AMCHA Initiative: “an insidious phenomenon that has taken root on college campuses of late: a pervasive and relentless assault on Jewish identity that is likely to have dire consequences for the Jewish community in the years to come.”
Today’s left-wing anti-Semites frequently claim they don’t hate Jews, just the Jewish State. A new report by AMCHA Initiative gives the lie to that old saw.
Founded by University of California academics Leila Beckwith and Tammi Rossman-Benjamin, the AMCHA Initiative monitors and combats anti-Jewish activity on hundreds of college campuses across the United States.
The report comes at a time when the American Jewish community has been increasingly concerned about its future. That’s not due to anti-Semitic violence, but to (seeming) lack of interest within the Jewish community. Based on data collected in 2020, a 2021 Pew study of the American Jewish community revealed that:
“Religion is not central to the lives of most U.S. Jews.”
“45% [of U.S. Jews] say caring about Israel is essential.”
“Older Jews are more likely than younger generations to see certain things as essential to being Jewish. Compared with Jewish adults under the age of 30, larger shares of those 65 and older rank… caring about Israel… as essential parts of their Jewish identity.”
How much of young Jews’ lessened interest in Israel is an effort to protect themselves from the hatred of their peers?
The AMCHA report suggests the latter is at least partly responsible. The report basically says the climate on U.S. college campuses threatens Jewish self-identity by anathematizing Israel and its supporters. By pretending their hatred of Israel and “Zionists” has nothing to do with Jews and Judaism, anti-Zionists seek to put a wedge between Jewish students and their Jewish identity. Think of Chariots of Fire, when the Duke of Sutherland explains that by pressuring Eric Liddell to run on Sunday, “We sought to sever his running from himself.”
PRESS RELEASE: AMCHA Annual Report Unearths Never-Before-Revealed Campus Trend: Attacks on Jewish Identity Doubled https://t.co/3vxbAPUw2l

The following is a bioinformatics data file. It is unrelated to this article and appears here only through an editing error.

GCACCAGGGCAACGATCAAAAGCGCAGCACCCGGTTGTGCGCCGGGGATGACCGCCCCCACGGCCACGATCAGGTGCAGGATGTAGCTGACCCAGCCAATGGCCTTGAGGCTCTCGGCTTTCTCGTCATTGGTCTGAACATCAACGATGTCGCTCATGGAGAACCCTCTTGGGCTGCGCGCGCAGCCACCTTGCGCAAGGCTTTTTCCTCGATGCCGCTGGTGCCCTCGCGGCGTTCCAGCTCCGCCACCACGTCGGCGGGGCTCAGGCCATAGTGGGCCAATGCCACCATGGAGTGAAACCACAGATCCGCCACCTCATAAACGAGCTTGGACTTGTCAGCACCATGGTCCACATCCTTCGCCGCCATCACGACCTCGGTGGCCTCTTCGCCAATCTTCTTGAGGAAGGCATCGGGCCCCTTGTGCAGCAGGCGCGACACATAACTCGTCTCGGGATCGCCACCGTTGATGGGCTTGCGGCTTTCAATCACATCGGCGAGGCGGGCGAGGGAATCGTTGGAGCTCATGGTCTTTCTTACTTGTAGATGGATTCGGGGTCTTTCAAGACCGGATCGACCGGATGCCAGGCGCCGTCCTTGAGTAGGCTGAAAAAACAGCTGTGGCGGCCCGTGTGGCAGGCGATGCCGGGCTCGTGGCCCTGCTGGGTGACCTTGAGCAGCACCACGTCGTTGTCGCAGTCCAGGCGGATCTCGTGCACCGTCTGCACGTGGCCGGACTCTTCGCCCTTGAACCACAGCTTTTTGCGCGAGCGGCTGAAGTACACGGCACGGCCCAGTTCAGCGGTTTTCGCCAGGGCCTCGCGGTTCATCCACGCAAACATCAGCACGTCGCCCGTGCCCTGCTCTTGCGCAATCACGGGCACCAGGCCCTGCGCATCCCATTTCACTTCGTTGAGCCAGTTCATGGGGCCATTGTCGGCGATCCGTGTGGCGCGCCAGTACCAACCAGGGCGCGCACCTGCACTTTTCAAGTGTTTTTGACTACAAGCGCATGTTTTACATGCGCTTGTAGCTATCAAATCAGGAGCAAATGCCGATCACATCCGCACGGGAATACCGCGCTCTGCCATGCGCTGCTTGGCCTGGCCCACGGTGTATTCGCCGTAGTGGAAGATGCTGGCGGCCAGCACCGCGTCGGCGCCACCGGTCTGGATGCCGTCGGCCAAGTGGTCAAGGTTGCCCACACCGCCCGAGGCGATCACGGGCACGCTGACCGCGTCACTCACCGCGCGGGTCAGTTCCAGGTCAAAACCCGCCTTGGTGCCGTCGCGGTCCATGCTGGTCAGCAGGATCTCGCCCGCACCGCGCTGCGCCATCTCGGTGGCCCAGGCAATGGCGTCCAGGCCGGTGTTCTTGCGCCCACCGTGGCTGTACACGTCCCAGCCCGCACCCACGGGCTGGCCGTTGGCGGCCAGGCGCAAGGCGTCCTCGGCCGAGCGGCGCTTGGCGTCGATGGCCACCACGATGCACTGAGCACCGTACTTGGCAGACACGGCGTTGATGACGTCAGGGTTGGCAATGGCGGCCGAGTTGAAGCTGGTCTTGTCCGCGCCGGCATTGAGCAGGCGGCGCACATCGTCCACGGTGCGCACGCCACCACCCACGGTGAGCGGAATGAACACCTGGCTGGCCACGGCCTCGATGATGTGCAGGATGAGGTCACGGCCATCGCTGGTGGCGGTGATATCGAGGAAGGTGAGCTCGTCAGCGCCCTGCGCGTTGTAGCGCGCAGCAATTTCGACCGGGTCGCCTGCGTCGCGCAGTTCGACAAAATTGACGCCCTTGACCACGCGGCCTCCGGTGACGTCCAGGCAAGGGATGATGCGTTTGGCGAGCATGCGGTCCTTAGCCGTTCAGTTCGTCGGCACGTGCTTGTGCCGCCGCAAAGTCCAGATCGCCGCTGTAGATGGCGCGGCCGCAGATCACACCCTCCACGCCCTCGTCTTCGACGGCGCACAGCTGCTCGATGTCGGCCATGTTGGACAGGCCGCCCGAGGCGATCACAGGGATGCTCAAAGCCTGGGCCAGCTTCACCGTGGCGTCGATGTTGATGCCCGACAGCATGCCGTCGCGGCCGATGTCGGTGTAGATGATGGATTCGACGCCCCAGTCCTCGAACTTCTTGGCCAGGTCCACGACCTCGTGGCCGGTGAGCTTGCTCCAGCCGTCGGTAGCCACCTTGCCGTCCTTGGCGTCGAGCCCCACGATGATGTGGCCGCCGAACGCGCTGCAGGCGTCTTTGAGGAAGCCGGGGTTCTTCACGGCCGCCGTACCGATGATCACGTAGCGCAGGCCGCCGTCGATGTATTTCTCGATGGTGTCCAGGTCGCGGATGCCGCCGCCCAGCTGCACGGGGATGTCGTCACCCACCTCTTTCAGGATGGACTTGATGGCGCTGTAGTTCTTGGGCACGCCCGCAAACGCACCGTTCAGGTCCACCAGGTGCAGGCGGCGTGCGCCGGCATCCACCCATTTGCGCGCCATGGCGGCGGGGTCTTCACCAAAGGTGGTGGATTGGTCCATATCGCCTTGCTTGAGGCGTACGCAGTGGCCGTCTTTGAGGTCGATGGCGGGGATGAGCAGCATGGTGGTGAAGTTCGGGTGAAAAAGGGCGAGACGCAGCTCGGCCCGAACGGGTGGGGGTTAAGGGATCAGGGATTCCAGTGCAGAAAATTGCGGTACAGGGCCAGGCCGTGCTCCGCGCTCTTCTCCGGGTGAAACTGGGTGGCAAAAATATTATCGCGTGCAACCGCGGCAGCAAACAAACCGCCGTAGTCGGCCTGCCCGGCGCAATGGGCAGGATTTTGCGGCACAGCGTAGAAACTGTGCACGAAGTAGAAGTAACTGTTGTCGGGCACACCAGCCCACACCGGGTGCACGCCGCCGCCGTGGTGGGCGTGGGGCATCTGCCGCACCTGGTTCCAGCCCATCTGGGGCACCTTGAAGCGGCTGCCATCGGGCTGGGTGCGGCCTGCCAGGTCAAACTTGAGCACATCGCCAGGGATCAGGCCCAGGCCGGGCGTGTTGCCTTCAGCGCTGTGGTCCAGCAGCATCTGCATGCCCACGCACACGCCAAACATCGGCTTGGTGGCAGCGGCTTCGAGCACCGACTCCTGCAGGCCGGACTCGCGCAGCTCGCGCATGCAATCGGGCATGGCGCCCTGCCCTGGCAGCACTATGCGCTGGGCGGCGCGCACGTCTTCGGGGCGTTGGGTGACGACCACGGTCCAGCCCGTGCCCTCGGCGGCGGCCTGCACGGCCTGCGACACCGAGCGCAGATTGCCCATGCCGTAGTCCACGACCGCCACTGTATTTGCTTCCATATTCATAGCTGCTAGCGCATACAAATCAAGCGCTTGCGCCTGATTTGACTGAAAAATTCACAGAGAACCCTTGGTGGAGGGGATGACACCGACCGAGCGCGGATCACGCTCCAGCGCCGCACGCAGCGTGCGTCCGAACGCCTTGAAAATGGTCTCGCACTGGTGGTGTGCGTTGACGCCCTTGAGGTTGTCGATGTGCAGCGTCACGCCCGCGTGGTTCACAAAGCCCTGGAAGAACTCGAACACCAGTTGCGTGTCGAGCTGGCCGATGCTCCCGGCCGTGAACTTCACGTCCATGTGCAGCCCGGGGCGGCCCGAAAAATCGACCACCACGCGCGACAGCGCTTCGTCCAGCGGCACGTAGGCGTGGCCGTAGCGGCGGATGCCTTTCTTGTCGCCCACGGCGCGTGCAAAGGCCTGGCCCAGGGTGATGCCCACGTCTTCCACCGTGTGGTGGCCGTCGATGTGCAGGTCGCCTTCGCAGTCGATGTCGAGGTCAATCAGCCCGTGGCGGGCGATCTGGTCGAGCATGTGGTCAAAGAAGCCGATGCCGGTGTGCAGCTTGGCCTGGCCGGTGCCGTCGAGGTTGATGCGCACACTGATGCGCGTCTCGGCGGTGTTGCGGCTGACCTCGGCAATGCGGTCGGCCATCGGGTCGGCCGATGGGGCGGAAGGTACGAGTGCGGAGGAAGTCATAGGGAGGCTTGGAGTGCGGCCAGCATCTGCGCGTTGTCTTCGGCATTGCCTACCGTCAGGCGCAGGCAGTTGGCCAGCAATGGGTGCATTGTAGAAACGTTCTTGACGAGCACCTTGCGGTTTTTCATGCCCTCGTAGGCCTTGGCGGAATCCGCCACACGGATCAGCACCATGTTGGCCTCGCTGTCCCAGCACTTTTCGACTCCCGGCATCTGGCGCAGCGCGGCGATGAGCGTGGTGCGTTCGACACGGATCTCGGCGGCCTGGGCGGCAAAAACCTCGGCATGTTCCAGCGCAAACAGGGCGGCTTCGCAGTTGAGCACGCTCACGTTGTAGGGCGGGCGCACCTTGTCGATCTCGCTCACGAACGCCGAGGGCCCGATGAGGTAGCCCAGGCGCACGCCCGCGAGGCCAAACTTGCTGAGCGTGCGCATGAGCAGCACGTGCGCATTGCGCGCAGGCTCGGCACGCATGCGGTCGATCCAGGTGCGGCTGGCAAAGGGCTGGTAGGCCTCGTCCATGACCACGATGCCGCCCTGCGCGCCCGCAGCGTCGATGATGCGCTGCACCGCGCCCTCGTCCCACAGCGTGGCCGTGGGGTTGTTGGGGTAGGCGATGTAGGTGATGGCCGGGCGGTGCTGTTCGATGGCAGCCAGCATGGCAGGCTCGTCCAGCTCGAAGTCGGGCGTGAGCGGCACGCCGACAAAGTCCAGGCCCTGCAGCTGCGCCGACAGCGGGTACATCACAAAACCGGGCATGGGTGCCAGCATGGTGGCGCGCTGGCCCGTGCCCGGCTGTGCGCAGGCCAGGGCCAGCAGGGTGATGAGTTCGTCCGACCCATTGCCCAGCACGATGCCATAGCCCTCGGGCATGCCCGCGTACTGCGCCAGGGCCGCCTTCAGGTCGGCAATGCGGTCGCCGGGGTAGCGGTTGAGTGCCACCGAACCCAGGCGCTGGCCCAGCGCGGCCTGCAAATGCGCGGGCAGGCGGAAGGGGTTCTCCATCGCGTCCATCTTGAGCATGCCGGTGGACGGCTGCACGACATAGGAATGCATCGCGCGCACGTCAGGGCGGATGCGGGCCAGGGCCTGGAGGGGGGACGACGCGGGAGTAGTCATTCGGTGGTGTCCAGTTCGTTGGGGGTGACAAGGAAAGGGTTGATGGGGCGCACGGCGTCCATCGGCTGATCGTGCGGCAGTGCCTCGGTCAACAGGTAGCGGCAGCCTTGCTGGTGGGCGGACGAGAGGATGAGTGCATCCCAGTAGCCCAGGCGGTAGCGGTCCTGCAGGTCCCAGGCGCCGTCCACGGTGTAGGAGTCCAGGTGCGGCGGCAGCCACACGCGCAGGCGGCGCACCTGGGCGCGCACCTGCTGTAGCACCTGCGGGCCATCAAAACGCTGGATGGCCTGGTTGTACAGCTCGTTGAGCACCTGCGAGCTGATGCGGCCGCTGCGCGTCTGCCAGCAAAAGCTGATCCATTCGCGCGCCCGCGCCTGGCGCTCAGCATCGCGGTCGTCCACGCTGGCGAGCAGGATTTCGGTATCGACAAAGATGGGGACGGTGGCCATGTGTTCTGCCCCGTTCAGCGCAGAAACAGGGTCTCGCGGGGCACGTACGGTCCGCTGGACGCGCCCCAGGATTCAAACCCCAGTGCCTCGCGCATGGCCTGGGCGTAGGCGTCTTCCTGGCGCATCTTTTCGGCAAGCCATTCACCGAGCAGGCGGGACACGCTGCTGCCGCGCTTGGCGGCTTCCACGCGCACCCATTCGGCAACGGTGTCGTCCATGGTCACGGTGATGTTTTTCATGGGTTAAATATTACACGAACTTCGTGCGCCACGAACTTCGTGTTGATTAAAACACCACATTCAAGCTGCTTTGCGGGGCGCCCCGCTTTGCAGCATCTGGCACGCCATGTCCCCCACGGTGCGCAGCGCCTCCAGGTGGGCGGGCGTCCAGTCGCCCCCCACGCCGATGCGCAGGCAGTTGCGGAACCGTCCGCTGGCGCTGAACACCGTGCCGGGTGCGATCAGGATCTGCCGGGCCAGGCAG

— The AMCHA Initiative (@AMCHAInitiative) November 16, 2022
AMCHA’s press release explains:
Santa Cruz, CA, November 16, 2022 – AMCHA Initiative’s annual campus antisemitism report, released today, unearthed an insidious and never-before-exposed phenomenon taking root on college campuses: a pervasive and relentless assault on Jewish identity.
Unlike other campus studies released this year and in previous years, which examine whether campuses are safe or unsafe for Jewish students, this study investigated the nature, scope and trajectory of the threats to Jewish student identity on U.S. campuses, and it found a staggering doubling of such threats at 60% of schools most popular with Jewish students. The threats uncovered in the report include attempts to dissociate Zionism from Judaism, pit Zionism against progressive values, accuse Zionist Jews of undue privilege, power and control, and purge Zionism and Zionists from campus life.
As highlighted by a recent Pew survey, which found that more than 80% of Jews view Israel as integral to their Jewish identity, the threats documented in AMCHA’s study constitute a direct assault on the identity of many Jewish students. This is because whether understood as a religion, an ethnicity, a peoplehood, or some combination of these, Israel has played an integral role in the formation, history, observance and continued safety of Judaism and the Jewish people.